So present-unwrapping is over and you're freshly stocked up on new socks, kitchen utensils and copies of the soundtrack toGlee
, but is there a tiny, immature part of you that's still hungering for something that's just purefun
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? If so, Graphic.ly is your answer. The Boulder-based start-up is all about taking all the wonder and beauty of comic books and graphic novels and bringing it into the digital age.
Graphic.ly is a product of Boulder's super-successful TechStars program, and until recently shared an office with another TechStars alum and Westword feature subject Next Big Sound. And just like how Next Big Sound is turning heads in the music industry, Graphic.ly is starting to look like the freshest thing since ol' Peter Parker got that nasty spider bite.
Through Graphic.ly, folks can buy digitized comic books from a selection that now numbers more than 1,000 (not bad considering the enterprise launched last spring). Even better, those books can be read anywhere -- on the web, through a desktop program, on an iPad and, soon enough, on iPhones as well as Android and Windows 7 phones. While the programs offer all sorts of gizmos such as the ability to leave comments in the books you're reading or check out what issues your friends are paging through, the real treat lies in the way the reading material is presented. Framed in austere black and programmed so you can zoom in from one panel to the next, this is an undertaking that treats comic books as art. Art filled with laser beams and buxom ladies in skin-tight spandex, but art nonetheless.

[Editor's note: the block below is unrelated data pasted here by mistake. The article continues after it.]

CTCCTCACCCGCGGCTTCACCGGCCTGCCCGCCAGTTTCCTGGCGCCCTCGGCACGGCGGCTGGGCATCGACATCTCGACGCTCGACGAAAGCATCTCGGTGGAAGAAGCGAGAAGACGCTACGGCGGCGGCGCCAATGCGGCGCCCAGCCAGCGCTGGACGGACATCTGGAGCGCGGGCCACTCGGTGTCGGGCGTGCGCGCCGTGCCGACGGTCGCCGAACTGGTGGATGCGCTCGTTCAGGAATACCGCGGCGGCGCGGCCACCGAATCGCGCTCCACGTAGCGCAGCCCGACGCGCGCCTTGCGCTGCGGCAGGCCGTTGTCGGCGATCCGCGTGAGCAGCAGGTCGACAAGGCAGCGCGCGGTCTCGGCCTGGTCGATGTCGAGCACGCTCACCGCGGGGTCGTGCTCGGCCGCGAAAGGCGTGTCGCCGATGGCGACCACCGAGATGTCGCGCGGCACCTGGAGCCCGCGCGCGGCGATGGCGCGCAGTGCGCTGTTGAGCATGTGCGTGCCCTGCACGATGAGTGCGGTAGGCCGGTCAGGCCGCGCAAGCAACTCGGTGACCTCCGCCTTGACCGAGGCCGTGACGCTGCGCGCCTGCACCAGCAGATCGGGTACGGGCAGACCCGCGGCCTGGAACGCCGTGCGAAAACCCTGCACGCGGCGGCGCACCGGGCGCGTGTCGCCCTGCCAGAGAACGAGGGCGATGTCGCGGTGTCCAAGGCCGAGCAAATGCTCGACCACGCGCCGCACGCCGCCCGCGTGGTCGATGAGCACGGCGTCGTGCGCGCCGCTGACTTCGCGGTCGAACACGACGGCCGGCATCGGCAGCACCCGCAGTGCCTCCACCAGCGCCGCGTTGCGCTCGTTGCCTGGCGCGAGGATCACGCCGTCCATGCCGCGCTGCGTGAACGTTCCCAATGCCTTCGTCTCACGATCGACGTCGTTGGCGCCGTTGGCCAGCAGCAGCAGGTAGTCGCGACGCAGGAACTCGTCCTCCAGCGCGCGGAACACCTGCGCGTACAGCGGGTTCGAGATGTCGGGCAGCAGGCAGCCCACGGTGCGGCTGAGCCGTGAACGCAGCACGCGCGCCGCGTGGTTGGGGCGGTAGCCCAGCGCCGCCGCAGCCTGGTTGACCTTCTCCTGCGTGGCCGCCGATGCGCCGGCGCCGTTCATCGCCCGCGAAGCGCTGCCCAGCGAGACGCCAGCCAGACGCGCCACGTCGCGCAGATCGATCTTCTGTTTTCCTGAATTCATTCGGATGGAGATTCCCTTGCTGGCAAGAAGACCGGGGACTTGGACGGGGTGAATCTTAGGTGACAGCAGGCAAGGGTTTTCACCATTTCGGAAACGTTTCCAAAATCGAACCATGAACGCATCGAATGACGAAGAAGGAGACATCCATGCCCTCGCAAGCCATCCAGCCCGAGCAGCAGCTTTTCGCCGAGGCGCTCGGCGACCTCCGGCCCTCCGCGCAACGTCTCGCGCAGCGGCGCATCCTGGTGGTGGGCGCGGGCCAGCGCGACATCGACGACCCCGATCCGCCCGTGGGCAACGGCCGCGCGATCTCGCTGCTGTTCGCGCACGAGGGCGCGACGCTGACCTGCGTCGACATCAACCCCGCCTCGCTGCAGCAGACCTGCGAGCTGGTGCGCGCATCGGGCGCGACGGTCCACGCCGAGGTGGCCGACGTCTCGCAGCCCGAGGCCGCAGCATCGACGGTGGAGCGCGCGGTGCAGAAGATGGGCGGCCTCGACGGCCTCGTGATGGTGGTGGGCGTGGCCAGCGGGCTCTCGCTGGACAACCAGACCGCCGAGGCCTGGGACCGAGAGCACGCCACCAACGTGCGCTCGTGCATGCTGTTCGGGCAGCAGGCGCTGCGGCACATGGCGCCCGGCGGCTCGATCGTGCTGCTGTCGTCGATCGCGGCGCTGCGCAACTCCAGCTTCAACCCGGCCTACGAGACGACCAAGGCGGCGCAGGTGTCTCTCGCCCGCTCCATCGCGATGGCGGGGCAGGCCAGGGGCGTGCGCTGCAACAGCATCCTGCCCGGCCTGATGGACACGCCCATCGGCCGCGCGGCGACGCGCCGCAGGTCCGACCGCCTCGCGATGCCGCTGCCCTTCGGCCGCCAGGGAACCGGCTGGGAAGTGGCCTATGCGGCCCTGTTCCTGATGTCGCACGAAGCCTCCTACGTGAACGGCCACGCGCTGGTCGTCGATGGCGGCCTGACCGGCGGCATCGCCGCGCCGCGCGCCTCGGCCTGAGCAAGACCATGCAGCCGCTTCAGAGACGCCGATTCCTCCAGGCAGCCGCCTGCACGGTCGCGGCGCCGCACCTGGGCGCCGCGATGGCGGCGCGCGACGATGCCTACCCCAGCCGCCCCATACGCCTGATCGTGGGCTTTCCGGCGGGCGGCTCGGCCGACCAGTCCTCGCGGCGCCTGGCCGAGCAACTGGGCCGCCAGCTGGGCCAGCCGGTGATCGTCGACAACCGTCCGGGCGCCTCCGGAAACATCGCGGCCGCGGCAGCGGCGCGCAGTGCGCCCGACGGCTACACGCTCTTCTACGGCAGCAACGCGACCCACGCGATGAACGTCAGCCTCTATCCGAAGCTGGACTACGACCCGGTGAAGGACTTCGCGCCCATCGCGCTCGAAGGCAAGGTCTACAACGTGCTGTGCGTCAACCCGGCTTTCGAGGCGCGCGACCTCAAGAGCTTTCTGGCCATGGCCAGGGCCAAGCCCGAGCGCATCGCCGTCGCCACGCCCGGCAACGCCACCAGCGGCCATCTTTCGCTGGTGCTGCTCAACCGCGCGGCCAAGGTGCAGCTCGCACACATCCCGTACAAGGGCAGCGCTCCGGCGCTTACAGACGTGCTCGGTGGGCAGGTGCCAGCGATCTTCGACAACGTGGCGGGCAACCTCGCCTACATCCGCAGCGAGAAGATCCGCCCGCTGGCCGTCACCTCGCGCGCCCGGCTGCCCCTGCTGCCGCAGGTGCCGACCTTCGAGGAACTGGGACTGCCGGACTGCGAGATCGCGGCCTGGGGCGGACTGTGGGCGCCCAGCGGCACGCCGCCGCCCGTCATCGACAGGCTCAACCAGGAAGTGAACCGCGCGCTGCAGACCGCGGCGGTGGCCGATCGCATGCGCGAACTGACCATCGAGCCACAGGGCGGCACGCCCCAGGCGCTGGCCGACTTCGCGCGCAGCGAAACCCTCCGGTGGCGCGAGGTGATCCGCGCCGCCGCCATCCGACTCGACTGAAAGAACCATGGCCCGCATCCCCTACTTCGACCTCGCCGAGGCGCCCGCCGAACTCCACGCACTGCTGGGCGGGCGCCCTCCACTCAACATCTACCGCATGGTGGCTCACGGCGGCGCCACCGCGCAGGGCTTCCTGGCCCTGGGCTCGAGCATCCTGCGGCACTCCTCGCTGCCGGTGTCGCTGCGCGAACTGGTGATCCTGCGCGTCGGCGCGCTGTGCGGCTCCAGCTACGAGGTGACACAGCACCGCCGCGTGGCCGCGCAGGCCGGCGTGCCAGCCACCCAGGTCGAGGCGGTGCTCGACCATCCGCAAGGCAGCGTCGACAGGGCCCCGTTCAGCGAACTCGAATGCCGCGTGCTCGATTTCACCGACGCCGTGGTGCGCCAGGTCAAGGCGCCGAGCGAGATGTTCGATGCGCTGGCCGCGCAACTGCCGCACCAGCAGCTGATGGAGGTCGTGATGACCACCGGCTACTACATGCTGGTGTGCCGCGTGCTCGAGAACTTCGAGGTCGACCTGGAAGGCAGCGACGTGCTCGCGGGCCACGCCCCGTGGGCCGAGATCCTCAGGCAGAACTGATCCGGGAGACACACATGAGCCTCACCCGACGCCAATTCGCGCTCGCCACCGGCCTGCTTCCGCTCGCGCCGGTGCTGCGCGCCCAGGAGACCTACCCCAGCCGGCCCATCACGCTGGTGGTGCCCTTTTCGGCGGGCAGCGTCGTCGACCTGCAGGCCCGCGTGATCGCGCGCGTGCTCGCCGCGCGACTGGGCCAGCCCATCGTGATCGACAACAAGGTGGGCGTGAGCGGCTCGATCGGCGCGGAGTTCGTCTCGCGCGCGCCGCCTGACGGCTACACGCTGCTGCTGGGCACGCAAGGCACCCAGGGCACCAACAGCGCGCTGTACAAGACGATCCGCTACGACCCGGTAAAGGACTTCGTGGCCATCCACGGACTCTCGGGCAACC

Best of all? The program is free, as are an ample selection of the digital comic books. Is the experience equal to the feel of those cheap, ink-stained paper pages flowing through your 12-year-old fingers while at summer camp? Not exactly, but it's pretty darn close.